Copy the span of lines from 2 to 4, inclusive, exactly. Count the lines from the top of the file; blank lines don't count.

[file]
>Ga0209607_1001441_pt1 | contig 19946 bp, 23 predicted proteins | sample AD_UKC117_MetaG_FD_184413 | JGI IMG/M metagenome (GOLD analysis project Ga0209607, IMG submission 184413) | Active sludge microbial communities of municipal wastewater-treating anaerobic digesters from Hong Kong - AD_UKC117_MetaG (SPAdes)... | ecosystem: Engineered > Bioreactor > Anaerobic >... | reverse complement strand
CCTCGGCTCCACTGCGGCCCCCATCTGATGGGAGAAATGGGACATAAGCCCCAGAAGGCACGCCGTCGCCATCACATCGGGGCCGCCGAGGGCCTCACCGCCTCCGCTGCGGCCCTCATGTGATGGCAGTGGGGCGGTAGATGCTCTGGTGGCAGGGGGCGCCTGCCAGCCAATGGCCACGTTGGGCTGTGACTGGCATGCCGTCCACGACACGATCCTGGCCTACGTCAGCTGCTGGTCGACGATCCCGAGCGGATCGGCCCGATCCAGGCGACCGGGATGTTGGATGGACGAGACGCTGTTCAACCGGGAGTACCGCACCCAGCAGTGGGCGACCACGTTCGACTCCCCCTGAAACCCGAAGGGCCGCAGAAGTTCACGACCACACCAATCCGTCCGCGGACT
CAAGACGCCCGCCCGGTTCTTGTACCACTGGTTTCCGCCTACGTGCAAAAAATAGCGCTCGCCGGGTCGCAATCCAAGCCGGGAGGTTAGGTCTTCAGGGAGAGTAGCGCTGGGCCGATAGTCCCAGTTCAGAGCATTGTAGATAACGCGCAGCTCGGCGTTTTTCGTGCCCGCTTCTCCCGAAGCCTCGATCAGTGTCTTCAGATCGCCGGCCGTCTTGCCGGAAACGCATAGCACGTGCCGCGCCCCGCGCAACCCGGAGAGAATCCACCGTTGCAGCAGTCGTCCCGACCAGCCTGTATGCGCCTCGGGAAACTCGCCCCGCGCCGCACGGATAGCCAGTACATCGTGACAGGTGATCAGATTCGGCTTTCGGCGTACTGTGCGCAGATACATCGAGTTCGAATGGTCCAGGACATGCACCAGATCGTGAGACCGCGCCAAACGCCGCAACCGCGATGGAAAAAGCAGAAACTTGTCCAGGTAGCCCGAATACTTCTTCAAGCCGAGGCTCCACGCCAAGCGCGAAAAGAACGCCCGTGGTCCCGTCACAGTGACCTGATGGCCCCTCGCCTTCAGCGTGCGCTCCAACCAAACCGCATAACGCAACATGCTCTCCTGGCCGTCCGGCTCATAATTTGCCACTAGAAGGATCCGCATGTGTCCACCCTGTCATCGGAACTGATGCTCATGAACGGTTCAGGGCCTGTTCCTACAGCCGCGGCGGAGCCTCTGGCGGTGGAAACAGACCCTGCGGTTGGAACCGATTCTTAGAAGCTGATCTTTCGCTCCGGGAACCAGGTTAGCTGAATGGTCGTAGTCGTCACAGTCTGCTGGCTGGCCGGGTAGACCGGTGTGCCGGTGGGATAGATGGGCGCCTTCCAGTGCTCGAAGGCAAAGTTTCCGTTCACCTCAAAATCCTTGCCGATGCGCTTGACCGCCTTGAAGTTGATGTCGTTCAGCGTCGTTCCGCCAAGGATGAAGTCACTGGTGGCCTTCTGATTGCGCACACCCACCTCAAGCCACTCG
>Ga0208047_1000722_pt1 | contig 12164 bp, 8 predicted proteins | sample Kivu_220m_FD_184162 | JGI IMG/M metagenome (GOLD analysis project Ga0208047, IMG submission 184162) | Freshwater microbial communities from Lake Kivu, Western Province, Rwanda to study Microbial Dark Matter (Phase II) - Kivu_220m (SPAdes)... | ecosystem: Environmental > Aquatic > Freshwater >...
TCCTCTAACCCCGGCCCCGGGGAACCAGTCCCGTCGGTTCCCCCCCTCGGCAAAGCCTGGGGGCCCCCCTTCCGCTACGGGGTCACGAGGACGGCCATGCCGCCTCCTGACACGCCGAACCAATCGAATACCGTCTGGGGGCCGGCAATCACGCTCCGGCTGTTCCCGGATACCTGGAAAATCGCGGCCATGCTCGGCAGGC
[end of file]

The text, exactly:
CCTCGGCTCCACTGCGGCCCCCATCTGATGGGAGAAATGGGACATAAGCCCCAGAAGGCACGCCGTCGCCATCACATCGGGGCCGCCGAGGGCCTCACCGCCTCCGCTGCGGCCCTCATGTGATGGCAGTGGGGCGGTAGATGCTCTGGTGGCAGGGGGCGCCTGCCAGCCAATGGCCACGTTGGGCTGTGACTGGCATGCCGTCCACGACACGATCCTGGCCTACGTCAGCTGCTGGTCGACGATCCCGAGCGGATCGGCCCGATCCAGGCGACCGGGATGTTGGATGGACGAGACGCTGTTCAACCGGGAGTACCGCACCCAGCAGTGGGCGACCACGTTCGACTCCCCCTGAAACCCGAAGGGCCGCAGAAGTTCACGACCACACCAATCCGTCCGCGGACT
CAAGACGCCCGCCCGGTTCTTGTACCACTGGTTTCCGCCTACGTGCAAAAAATAGCGCTCGCCGGGTCGCAATCCAAGCCGGGAGGTTAGGTCTTCAGGGAGAGTAGCGCTGGGCCGATAGTCCCAGTTCAGAGCATTGTAGATAACGCGCAGCTCGGCGTTTTTCGTGCCCGCTTCTCCCGAAGCCTCGATCAGTGTCTTCAGATCGCCGGCCGTCTTGCCGGAAACGCATAGCACGTGCCGCGCCCCGCGCAACCCGGAGAGAATCCACCGTTGCAGCAGTCGTCCCGACCAGCCTGTATGCGCCTCGGGAAACTCGCCCCGCGCCGCACGGATAGCCAGTACATCGTGACAGGTGATCAGATTCGGCTTTCGGCGTACTGTGCGCAGATACATCGAGTTCGAATGGTCCAGGACATGCACCAGATCGTGAGACCGCGCCAAACGCCGCAACCGCGATGGAAAAAGCAGAAACTTGTCCAGGTAGCCCGAATACTTCTTCAAGCCGAGGCTCCACGCCAAGCGCGAAAAGAACGCCCGTGGTCCCGTCACAGTGACCTGATGGCCCCTCGCCTTCAGCGTGCGCTCCAACCAAACCGCATAACGCAACATGCTCTCCTGGCCGTCCGGCTCATAATTTGCCACTAGAAGGATCCGCATGTGTCCACCCTGTCATCGGAACTGATGCTCATGAACGGTTCAGGGCCTGTTCCTACAGCCGCGGCGGAGCCTCTGGCGGTGGAAACAGACCCTGCGGTTGGAACCGATTCTTAGAAGCTGATCTTTCGCTCCGGGAACCAGGTTAGCTGAATGGTCGTAGTCGTCACAGTCTGCTGGCTGGCCGGGTAGACCGGTGTGCCGGTGGGATAGATGGGCGCCTTCCAGTGCTCGAAGGCAAAGTTTCCGTTCACCTCAAAATCCTTGCCGATGCGCTTGACCGCCTTGAAGTTGATGTCGTTCAGCGTCGTTCCGCCAAGGATGAAGTCACTGGTGGCCTTCTGATTGCGCACACCCACCTCAAGCCACTCG
>Ga0208047_1000722_pt1 | contig 12164 bp, 8 predicted proteins | sample Kivu_220m_FD_184162 | JGI IMG/M metagenome (GOLD analysis project Ga0208047, IMG submission 184162) | Freshwater microbial communities from Lake Kivu, Western Province, Rwanda to study Microbial Dark Matter (Phase II) - Kivu_220m (SPAdes)... | ecosystem: Environmental > Aquatic > Freshwater >...